1 comment


“The aliens hijack the game and Michaelson gets trapped!” I clapped my hands in glee and jumped up from the couch in my excitement, startling my husband and knocking over his freshly-brewed cup of cinnamon apple spice tea.

Before I could apologize, he grabbed a towel from a basket of unfolded laundry and began cleaning up the mess. I grabbed an old t-shirt from the same basket and joined him.

“Aliens, huh?” he asked, dabbing the last bits of liquid from the couch cushion.

“Yes. I just realized that it has to be aliens!” I explained. “Otherwise Michaelson wouldn’t feel the need to fight the Moles and stay in the game. Aliens would provide the key to his character motivation!”

“I see,” said my husband.

We both rose to deposit the wet items into the laundry room hamper before returning to the scene of the accident, where we positioned ourselves strategically to avoid the wet cushion.  

“So…?” I said, and waited for his response. He looked perplexed. Had he already forgotten what we were talking about? “The aliens, Sweetie?”

“Um, so…Michaelson is an alien?” he said with a bit of uncertainty.

I heard myself sigh. It was involuntary. Adding the aliens represented a breakthrough in my story development. I realized all the words that were in my head, were obviously not coming out of my mouth. No wonder he didn’t understand. A bound tongue and spilled tea were robbing me of the joy of my lightbulb moment. So I sighed.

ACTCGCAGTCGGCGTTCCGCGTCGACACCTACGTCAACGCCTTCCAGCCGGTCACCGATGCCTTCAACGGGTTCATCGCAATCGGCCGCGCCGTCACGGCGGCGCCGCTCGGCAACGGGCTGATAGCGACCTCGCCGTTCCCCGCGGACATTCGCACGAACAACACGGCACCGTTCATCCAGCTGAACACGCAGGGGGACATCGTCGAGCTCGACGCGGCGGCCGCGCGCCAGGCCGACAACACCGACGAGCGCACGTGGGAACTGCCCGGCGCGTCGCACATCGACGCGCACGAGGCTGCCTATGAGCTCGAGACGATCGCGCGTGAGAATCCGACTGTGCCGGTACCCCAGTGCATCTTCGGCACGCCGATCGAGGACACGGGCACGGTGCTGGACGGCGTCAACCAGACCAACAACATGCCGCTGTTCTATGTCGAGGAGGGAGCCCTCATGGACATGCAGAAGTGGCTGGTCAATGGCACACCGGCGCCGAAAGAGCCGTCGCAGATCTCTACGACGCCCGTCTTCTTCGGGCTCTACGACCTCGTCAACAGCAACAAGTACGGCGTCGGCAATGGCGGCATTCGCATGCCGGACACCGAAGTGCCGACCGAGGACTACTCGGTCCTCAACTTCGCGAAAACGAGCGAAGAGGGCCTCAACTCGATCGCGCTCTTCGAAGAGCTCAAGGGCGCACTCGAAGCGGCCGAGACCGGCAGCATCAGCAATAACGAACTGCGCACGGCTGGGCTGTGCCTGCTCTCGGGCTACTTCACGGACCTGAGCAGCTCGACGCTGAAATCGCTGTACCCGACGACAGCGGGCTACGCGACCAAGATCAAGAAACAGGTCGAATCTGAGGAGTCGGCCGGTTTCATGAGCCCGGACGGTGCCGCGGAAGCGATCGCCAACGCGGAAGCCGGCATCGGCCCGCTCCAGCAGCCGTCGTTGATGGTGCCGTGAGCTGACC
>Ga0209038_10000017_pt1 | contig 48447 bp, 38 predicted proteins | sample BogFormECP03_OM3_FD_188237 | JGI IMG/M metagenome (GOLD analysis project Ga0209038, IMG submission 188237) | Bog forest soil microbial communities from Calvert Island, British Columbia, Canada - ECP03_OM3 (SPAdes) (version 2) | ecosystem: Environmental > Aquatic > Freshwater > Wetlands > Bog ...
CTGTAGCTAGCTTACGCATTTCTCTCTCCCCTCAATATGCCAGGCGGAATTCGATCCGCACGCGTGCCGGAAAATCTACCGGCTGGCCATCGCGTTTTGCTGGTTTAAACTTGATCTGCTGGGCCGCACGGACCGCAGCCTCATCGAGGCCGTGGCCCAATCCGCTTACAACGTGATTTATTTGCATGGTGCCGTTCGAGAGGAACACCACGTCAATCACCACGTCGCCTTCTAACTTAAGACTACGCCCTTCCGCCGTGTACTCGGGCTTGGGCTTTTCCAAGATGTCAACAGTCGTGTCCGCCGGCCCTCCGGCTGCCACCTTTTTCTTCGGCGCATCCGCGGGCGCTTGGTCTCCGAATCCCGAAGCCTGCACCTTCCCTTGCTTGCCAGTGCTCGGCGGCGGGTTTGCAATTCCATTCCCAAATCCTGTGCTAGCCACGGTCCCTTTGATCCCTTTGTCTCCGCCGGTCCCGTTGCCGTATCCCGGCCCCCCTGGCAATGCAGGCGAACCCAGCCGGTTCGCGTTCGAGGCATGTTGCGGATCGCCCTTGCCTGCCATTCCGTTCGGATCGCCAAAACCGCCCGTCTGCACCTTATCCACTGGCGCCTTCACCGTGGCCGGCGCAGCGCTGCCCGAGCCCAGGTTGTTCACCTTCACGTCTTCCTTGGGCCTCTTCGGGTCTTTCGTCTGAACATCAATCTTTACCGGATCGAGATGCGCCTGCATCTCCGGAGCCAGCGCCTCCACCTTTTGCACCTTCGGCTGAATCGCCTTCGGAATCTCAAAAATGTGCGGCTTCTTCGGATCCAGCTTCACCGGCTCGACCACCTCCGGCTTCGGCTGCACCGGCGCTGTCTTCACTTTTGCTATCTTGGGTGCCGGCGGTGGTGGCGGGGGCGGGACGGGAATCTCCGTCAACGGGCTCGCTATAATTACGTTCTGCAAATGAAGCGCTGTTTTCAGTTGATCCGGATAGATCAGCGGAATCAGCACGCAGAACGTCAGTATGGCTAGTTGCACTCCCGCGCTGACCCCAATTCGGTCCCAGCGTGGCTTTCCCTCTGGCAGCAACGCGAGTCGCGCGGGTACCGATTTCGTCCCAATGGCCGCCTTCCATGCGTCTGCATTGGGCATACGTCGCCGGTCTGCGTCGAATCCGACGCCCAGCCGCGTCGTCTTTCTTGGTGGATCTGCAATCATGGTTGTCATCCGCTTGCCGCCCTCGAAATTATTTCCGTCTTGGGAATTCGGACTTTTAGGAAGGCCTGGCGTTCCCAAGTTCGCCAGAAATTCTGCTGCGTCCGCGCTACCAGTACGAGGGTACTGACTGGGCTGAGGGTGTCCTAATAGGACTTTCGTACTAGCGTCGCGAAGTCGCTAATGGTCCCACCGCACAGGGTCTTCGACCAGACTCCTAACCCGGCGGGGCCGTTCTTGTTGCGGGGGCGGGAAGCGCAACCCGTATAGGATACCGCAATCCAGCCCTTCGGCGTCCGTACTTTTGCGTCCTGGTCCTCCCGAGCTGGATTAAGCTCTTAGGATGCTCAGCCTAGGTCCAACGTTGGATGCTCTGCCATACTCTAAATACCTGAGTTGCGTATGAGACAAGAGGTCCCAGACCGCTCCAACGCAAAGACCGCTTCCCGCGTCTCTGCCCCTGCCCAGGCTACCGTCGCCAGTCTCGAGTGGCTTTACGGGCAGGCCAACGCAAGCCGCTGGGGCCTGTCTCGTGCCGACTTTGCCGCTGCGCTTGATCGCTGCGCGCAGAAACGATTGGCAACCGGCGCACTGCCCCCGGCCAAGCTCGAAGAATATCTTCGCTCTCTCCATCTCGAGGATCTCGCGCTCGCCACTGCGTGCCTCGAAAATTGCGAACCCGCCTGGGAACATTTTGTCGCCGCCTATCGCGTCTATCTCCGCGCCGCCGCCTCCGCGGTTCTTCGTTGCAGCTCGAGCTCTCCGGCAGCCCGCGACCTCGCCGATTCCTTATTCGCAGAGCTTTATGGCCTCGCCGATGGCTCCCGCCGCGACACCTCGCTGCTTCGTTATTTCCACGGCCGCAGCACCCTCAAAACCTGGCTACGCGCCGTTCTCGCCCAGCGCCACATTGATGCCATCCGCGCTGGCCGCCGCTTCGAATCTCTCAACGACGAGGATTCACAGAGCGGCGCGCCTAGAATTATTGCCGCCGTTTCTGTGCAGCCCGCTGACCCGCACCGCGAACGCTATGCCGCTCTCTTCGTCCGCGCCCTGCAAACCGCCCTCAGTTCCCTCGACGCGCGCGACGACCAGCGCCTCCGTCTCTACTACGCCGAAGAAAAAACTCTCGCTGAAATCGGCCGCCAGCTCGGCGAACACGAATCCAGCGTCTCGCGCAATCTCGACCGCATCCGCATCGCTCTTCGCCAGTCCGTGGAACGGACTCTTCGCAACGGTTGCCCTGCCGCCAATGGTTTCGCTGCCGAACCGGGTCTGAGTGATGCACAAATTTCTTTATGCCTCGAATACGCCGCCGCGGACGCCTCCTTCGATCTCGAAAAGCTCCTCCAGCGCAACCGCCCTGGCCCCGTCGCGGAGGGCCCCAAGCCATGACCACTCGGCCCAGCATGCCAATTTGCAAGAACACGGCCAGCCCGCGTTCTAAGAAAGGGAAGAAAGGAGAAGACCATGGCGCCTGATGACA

Of course, this wasn’t the first time my husband had watched me wrestle with an inability to express my creative ideas. He also seemed to sense that the tea situation was causing me frustration. “Okay Babe,” he said. “Tea crisis handled. Start over and explain the aliens to me.” He looked at me and gave me his full attention.

I took a deep breath. I needed a moment to collect my thoughts. I’d been working on the story for several weeks, and I couldn’t remember how many bits and pieces of it I had already conveyed to him. When I start a new story, I go into something of a fog. I’ve heard tale that there are writers in the world who are very disciplined and clear in their thinking. They sit down at their laptops every day at the same time of day. They work for a specific, pre-determined number of hours. They work from well-developed outlines. I am not that writer. I’m the kind of writer who gets ideas at the most inconvenient times – like when I asleep in bed, or when I’m in the shower. I just grab my laptop and start writing whenever the ideas come. I work from notes on scraps of paper, and ideas I’ve recorded on my cell phone. I don’t have a set time that I write. I just start writing and work furiously until I run out of steam – or until I run into a roadblock. That’s where I was when I had my breakthrough and realized that I needed to add the aliens to the story.

This is all simply to say that over the last few weeks, by virtue of the fact that he is married to me, my husband has had to endure some of the fallout from my creative fog. Eating dinners alone because I was writing. Being accidentally awakened in the middle of the night because I was either getting up to write or coming to bed late after a long night of writing.  In any case, for some reason, here he was still willing to listen to my breakthrough moment. So I continued.